Magazine were Howard Devoto's band after he left the Buzzcocks. They were arty and pretentious as all hell, and there was never a Magazine lp that didn't have at least a few tracks that I hated passionately. But they also did some great ones; "Shot" is the same music as the Buzzcocks' "Lipstick", but played much more like a threat and with much darker lyrics. "Cruelty" is also mean sounding, but has a great guitar line.

MANIACS - Chelsea 77/Ain't No Legend (UA)

Another basic, stupid second tier punk band that never made it, but they did put out this smashingly catchy piece of aggro punk that should make any Sham lover smile.

MEKONS - Where Were You/I'll Have To Dance On My Own (Fast)

I don't understand how this band is still around; when they started they were best mates of Gang Of Four and played similar music, though not as consistently good. This is their second single, and it's probably the best thing they ever did.

THE MEMBERS - Solitary Confinement/Rat Up A Drainpipe (Stiff)

THE MEMBERS - Sound Of The Suburbs/Handling The Big Jets (Virgin)

I loved these guys; I still remember buying "Sound Of The Suburbs" at Tower because I thought the sleeve looked cool (it's a die cut thing shaped like a TV screen with a clear vinyl record to look through at the picture behind). I was especially happy to find that the song was so great...songs of yobbo working class suburban life with great tunes behind. "Solitary Confinement" was their first...it's even better.

THE MONOCHROME SET - Alphaville/He's Frank (Rough Trade)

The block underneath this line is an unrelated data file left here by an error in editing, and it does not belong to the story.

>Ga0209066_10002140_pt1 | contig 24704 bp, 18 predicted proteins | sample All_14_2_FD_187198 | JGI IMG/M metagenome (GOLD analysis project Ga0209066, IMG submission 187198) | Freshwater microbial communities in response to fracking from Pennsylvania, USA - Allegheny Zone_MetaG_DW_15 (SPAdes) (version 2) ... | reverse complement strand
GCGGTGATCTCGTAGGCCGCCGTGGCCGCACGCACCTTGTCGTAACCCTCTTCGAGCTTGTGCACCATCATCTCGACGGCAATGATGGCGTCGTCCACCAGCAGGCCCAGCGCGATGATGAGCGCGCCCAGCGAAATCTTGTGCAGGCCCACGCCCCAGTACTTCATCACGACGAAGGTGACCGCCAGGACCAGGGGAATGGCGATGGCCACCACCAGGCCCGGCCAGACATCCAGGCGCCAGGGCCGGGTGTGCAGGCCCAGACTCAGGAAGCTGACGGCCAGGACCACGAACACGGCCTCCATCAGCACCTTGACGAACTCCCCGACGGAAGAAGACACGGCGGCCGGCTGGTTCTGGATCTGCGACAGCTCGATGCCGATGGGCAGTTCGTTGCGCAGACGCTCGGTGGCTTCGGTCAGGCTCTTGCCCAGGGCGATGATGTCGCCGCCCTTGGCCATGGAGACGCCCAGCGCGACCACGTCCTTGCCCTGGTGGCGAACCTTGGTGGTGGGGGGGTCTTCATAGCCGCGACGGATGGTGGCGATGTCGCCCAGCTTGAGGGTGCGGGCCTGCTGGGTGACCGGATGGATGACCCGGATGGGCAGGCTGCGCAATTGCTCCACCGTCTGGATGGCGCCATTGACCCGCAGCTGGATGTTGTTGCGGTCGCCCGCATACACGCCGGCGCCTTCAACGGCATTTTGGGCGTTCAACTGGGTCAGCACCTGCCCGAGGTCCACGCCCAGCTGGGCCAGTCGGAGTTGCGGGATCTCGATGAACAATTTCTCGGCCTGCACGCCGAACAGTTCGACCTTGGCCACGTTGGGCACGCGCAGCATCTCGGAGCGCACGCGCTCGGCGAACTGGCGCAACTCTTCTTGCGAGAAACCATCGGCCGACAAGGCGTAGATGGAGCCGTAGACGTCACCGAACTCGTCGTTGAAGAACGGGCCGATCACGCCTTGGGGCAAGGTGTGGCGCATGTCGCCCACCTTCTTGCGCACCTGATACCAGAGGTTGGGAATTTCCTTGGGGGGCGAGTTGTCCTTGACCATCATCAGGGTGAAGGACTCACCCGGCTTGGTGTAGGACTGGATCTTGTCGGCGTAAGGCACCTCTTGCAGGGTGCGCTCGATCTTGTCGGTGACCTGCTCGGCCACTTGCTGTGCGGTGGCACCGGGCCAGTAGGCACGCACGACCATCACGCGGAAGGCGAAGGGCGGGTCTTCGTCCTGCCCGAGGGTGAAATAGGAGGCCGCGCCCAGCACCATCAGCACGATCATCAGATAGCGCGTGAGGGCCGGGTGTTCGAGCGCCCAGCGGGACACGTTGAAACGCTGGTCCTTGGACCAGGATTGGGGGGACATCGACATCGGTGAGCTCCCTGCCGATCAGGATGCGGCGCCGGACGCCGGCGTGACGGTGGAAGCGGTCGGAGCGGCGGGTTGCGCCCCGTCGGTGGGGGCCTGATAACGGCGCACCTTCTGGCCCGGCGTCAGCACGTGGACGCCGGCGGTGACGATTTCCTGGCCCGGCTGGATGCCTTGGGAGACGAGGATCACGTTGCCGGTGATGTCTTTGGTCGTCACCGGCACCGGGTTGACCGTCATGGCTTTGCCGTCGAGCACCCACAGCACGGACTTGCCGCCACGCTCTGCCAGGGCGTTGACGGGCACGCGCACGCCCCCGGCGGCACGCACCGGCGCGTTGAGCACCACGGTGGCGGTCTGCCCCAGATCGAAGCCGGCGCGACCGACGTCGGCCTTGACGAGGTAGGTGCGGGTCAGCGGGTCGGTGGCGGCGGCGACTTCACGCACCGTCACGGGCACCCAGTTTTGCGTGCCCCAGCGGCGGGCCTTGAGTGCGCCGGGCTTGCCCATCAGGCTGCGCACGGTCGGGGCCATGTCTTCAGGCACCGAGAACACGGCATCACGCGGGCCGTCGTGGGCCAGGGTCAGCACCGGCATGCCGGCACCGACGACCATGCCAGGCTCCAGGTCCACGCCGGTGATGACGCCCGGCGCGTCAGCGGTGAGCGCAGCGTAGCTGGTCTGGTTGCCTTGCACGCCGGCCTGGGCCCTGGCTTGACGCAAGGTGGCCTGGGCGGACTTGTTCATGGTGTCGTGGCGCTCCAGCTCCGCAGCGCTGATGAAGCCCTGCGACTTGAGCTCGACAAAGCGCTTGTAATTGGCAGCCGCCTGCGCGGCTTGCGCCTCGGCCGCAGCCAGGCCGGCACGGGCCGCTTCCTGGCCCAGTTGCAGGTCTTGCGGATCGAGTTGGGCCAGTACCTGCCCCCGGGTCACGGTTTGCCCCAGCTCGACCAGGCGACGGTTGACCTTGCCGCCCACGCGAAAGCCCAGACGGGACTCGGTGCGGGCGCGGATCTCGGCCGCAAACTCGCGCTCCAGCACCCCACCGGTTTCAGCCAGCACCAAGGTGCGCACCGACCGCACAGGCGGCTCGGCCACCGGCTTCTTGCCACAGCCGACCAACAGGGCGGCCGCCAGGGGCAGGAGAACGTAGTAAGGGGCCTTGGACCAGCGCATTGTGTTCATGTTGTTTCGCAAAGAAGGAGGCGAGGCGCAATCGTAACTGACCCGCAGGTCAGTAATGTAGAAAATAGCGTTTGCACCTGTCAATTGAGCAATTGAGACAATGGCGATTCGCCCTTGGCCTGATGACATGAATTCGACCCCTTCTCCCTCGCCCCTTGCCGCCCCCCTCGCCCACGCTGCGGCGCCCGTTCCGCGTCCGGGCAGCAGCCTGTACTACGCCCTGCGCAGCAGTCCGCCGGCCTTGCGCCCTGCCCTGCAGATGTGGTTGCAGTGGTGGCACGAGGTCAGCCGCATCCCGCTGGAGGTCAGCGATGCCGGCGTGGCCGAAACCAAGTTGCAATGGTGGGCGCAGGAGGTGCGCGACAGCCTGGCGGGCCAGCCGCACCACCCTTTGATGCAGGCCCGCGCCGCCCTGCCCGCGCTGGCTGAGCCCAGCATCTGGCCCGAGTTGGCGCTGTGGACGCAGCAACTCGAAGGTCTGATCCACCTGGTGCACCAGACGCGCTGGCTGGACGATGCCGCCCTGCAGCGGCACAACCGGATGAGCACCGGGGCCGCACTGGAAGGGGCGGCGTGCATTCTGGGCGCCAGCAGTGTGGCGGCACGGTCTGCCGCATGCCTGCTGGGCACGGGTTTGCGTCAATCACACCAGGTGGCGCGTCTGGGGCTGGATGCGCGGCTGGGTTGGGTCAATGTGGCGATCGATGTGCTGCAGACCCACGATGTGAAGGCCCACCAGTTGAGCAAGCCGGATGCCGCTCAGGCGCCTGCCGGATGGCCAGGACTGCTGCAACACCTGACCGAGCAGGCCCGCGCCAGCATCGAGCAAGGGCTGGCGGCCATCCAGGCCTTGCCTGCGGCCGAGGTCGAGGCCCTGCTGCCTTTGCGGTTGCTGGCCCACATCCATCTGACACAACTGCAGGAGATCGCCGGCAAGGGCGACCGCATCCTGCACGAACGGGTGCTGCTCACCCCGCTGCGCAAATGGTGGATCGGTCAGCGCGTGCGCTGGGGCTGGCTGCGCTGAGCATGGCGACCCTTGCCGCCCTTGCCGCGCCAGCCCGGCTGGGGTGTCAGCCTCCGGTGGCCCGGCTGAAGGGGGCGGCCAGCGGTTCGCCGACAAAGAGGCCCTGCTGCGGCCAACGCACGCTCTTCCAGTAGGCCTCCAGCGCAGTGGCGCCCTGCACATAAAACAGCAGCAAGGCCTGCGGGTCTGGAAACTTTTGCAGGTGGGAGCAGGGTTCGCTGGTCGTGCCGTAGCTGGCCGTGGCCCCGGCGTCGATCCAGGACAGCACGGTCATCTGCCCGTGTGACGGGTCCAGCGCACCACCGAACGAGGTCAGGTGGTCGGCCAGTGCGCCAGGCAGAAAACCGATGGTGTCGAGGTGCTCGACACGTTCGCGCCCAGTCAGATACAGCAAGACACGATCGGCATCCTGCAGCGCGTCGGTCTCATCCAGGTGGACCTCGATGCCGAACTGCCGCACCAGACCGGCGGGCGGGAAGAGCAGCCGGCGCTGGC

The Monochrome Set were a wierd mix of arty new wave and comedy with lots of keyboards. It's the sort of thing I normally hate, except these guys wrote such cool tunes. This was one of them.

THE NEIGHBORHOODS - No Place Like Home/Prettiest Girl (Ace Of Hearts)

Another Boston band; these two tracks sound like power pop at first, but they're a little too awkward for that. But they grow steadily on you if you let them, and I still find this a fun one to go back too.

999 - Nasty Nasty/No Pity (UA)

These guys were really no better than punk bands like the Maniacs or UK Subs, but through perserverence they managed to occassionally do something pretty good. "Nasty Nasty" is the best with some fairly ripping guitar parts. Nick Cash's singing may annoy you or make you love 'em, depending on how you like strange voices.

THE ONLY ONES - Lovers Of Today/Peter And The Pets (Vengeance)

THE ONLY ONES - Another Girl Another Planet/Special View (CBS)

Were they really a punk band, or were they a confused early 70s band? They had members with a dinosaur band heritage, but they did some really cool songs. Peter Perrett sang through his nose better than anyone with these really down and out lyrics, and there's great guitar and tunes.

THE PAGANS - Not Now, No Way/I Juvenile (Drome)

If they had been in London instead of Cleveland, the Pagans would've reached much higher heights, because they could sure write an amazing punk tune, as you can see from any of their lp. "Not Now, No Way" is my favorite for its instantly memorable chorus.

PLASTIC BERTRAND - Ca Plane Pour Moi/Pogo Pogo (Sire)

Plastic Bertrand caused a minor sensation in 1978 when his first lp came out accompanied by this single. His nasally French singing over these catchy three chord buzz songs was a total revalation. People forgot him pretty fast, though, but I still love this song, which he later redid with new words as "Jet Boy Jet Girl" (later covered by millions) under the name Elton Motello. But the original is the best.

PUBLIC IMAGE LIMITED - Public Image/The Cowboy Song (Virgin)